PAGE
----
Yesterday, a colleague and I sat down to discuss The Epic of Gilgamesh before he teaches it to 7th and 8th graders. The basic purpose of the conversation was to consider some of the “bigger” issues of the text, and for each of us to share our interpretations of certain major events in the text. The purpose of this post is to give fellow educators and thinkers an insight into the process of choosing a Great Book to teach, and to observe the creative process by which consideration of seminar questions begins. Perhaps it will also inspire those who find this process interesting to read or re-read the work themselves. Or perhaps even enter argument with us. I will begin this brief conversation with some context on The Epic.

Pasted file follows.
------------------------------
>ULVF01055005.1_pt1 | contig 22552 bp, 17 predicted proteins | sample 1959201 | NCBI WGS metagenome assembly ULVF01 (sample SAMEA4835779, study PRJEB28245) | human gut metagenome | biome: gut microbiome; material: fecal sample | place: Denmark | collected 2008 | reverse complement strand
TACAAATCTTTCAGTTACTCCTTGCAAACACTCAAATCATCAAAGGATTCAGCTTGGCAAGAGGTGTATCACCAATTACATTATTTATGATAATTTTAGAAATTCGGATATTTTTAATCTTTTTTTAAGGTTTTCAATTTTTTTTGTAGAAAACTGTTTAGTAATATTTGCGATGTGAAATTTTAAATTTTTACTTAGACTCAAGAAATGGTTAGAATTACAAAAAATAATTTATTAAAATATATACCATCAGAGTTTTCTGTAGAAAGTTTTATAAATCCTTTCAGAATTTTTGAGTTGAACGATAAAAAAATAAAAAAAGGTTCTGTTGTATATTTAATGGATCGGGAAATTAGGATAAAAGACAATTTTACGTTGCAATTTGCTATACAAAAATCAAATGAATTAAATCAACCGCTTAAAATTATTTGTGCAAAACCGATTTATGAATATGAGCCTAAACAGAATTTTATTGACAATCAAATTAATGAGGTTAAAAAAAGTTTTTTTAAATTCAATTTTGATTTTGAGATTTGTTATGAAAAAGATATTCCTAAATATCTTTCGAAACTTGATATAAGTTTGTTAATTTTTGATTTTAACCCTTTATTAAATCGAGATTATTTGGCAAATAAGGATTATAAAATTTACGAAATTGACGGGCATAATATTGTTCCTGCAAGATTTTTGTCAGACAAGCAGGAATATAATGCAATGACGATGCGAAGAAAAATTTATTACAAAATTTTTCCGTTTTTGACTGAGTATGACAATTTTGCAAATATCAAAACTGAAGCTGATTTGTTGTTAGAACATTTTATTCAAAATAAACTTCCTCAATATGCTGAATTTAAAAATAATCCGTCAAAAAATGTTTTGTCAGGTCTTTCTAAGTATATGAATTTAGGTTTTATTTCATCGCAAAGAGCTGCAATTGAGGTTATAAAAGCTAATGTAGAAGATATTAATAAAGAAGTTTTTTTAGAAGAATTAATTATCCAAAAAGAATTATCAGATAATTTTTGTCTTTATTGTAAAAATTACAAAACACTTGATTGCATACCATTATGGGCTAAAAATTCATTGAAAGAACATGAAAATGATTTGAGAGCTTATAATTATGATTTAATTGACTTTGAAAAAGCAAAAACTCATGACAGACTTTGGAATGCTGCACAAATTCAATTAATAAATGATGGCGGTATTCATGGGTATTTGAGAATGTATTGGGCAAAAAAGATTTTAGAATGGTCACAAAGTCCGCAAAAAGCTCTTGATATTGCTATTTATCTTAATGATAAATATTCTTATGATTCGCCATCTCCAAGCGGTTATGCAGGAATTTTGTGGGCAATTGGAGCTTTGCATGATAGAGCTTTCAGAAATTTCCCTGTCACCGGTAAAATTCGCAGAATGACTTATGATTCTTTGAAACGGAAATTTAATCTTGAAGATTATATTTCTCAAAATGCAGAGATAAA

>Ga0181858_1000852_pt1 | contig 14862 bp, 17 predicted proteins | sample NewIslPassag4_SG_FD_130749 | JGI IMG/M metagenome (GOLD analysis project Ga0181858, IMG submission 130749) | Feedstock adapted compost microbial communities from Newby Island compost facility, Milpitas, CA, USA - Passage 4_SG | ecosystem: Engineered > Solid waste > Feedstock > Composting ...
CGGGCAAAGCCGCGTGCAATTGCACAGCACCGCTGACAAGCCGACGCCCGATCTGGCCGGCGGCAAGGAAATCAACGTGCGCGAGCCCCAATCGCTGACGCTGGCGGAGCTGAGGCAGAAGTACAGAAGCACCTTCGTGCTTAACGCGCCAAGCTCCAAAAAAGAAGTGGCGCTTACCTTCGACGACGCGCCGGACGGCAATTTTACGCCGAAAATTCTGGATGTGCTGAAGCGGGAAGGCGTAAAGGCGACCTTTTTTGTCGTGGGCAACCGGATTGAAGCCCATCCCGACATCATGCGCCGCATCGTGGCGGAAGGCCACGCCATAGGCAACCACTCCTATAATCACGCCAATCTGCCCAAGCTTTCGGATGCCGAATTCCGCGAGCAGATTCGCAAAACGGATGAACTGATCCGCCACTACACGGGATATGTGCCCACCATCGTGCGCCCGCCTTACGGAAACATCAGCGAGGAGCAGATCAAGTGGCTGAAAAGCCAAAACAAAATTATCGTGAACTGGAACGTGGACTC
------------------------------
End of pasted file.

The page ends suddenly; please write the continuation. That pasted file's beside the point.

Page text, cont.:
There was, supposedly, a very war-like Sumerian King of a near mythical city called Uruk around 2750 BCE. Another king, who closely identified with this king, this Gilgamesh, 600 years later had 5 tablets of stories inscribed which were somewhere between 115-300 lines each (I am indebted to Katherine King’s Introduction to Ancient Epic for much of this preliminary information.) which were later combined with oral tradition to create the “Gilgamesh” story. Around 1700 BCE, Sumerian was already a dead language, and the Gilgamesh epic was translated into the Babylonian language of Akkadian, and from this came the “Old Babylonian Version” of the Gilgamesh epic. 500 years later a scholar by the name of Sin-leqe-Unninni “reworked” the story and created what is known as: “The Middle Babylonian Version”, “The Standard Version”, or “The Eleven Tablet Version”, and was preserved in Babylonian script around 700 BCE (King). All in all, around 60% of the original 3000 lines still remain, and for the purpose of the conversation with my colleague, we used the somewhat creative and highly-readable construction-translation by Stephen Mitchell.